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Update on Gulf of Mexico Oil Spill Response - 20 May

BP today provided an update on developments in the response to the MC252 oil well incident in the Gulf of Mexico.

Subsea Source Control and Containment

Subsea efforts continue to focus on progressing options to stop the flow of oil from the well through interventions via the blow out preventer (BOP), and to collect the flow of oil from the leak points. These efforts are being carried out in conjunction with governmental authorities and other industry experts.

The volume of oil and gas being collected by the riser insertion tube tool (RITT) containment system at the end of the leaking riser is estimated to be about 3,000 barrels a day (b/d) of oil and some 14 million standard cubic feet a day of gas. The oil is being stored and gas is being flared on the drillship Discoverer Enterprise, on the surface 5,000 feet above.

This remains a new technology and both its continued operation and its effectiveness in capturing the oil and gas remain uncertain.

BP also continues to develop options to shut off the flow of oil from the well through interventions via the failed BOP. Plans continue to develop a so called "top kill" operation where heavy drilling fluids are injected into the well to stem the flow of oil and gas, followed by cement to seal the well. Most of the equipment is on site and preparations continue for this operation, with a view to deployment in the next few days. Options have also been developed to potentially combine this with the injection under pressure of a variety of materials into the BOP to seal off upward flow.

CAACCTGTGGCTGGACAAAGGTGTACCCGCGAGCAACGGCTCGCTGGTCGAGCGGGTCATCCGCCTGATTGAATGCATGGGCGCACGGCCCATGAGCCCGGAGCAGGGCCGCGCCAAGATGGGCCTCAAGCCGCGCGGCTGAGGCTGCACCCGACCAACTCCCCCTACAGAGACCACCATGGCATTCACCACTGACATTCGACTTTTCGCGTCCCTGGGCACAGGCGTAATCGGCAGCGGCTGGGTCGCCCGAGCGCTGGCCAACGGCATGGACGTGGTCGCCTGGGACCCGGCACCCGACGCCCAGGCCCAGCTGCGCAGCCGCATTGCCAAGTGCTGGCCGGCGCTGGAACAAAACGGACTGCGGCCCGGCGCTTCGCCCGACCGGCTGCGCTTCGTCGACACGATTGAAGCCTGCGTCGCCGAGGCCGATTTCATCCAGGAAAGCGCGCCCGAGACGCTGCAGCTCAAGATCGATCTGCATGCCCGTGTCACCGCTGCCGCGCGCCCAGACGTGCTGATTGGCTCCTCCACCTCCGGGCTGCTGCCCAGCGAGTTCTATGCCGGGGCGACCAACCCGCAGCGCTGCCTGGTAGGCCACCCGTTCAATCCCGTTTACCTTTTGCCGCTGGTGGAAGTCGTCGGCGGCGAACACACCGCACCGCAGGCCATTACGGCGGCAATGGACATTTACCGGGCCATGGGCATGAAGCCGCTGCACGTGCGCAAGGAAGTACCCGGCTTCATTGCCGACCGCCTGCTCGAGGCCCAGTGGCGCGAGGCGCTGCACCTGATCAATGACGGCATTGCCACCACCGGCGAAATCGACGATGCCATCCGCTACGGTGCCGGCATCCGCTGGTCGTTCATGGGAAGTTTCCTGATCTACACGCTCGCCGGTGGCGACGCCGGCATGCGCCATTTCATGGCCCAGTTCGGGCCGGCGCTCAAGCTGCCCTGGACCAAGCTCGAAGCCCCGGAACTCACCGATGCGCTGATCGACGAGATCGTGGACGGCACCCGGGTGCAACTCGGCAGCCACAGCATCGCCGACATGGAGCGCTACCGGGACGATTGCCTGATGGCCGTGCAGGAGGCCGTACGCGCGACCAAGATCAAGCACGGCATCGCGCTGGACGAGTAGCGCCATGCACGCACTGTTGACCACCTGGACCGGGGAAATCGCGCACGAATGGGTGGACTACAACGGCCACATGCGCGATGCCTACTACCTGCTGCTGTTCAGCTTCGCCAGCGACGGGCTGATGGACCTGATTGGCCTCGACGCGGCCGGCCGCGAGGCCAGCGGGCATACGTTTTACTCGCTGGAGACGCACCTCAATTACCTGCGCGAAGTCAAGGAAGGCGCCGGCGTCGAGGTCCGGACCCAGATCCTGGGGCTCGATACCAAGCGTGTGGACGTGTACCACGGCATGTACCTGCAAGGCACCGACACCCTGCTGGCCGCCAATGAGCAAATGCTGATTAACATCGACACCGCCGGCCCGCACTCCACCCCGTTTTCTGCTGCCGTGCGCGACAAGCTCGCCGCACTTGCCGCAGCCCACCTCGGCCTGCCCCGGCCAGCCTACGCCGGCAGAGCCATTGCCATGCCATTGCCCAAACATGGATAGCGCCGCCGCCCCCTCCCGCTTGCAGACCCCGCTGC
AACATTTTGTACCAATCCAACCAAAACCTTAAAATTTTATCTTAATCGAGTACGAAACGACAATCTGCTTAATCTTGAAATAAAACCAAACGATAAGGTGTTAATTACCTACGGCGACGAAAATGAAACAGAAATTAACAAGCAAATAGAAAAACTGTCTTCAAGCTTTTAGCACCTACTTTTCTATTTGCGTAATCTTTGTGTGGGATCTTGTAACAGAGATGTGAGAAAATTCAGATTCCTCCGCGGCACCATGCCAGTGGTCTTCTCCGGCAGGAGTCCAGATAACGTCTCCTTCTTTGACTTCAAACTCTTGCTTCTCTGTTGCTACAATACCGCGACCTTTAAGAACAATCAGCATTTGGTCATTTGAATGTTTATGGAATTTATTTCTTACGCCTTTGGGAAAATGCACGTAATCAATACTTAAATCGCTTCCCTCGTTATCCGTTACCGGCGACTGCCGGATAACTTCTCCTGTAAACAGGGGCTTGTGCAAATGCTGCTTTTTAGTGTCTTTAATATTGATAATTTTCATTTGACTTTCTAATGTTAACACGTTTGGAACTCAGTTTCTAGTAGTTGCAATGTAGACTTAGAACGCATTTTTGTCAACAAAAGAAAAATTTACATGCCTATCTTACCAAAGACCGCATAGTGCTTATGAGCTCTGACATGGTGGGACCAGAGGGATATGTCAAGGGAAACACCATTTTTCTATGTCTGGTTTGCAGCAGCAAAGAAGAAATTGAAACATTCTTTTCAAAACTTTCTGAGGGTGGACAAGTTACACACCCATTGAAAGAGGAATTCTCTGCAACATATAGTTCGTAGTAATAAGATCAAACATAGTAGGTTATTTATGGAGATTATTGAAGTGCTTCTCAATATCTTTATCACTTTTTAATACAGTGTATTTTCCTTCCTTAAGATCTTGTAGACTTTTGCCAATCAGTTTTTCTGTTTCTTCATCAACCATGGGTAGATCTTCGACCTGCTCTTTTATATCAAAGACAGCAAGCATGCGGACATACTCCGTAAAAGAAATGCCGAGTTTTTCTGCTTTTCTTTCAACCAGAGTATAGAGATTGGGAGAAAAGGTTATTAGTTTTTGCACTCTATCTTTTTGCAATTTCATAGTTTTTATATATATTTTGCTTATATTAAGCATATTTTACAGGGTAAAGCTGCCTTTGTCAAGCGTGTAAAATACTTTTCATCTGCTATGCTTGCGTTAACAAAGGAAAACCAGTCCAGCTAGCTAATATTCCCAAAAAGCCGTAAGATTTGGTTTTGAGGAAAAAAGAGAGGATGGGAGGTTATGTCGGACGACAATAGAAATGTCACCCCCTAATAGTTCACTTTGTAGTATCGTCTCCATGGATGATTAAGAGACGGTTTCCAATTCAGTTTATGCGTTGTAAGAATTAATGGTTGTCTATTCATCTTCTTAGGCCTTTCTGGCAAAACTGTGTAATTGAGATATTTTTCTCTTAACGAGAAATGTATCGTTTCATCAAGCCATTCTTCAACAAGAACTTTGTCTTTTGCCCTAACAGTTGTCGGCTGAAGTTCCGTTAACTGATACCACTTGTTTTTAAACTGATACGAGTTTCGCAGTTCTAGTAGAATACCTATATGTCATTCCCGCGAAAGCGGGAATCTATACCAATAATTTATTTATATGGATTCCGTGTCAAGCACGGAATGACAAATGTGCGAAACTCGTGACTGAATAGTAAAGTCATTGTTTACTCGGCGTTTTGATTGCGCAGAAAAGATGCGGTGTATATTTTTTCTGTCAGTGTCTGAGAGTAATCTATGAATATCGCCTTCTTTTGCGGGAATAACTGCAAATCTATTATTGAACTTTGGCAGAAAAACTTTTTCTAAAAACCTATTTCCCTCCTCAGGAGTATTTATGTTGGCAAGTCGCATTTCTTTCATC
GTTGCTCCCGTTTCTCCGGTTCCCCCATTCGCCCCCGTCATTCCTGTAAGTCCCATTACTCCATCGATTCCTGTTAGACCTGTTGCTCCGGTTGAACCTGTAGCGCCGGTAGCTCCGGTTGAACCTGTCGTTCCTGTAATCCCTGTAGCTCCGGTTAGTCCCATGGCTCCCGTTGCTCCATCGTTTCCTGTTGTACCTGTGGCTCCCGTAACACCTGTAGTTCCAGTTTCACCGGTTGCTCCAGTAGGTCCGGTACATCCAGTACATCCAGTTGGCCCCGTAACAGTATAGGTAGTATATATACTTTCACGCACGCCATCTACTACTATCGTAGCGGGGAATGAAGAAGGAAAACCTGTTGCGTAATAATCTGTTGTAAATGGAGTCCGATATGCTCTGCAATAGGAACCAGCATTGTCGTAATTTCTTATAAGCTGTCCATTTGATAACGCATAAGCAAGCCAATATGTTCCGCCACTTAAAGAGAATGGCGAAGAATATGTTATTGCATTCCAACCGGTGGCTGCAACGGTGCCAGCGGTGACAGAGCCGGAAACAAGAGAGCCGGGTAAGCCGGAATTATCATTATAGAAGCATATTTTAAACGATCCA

Work on the first relief well, which began on May 2, continues. The DDII drilling rig began drilling the second relief well on May 16. Each of these wells is estimated to take some three months to complete from the commencement of drilling.

Surface Spill Response and Containment

Work continues to collect and disperse oil that has reached the surface of the sea. Over 930 vessels are involved in the response effort, including skimmers, tugs, barges and recovery vessels.

Intensive operations to skim oil from the surface of the water have now recovered, in total, some 187,000 barrels (7.8 million gallons) of oily liquid. The total length of boom deployed as part of efforts to prevent oil reaching the coast is now more than 1.9 million feet, including over 500,000 feet of sorbent boom.

In total over 19,000 personnel from BP, other companies and government agencies are currently involved in the response to this incident. So far about 19,000 claims have been filed, and some 8,000 payments have been made.

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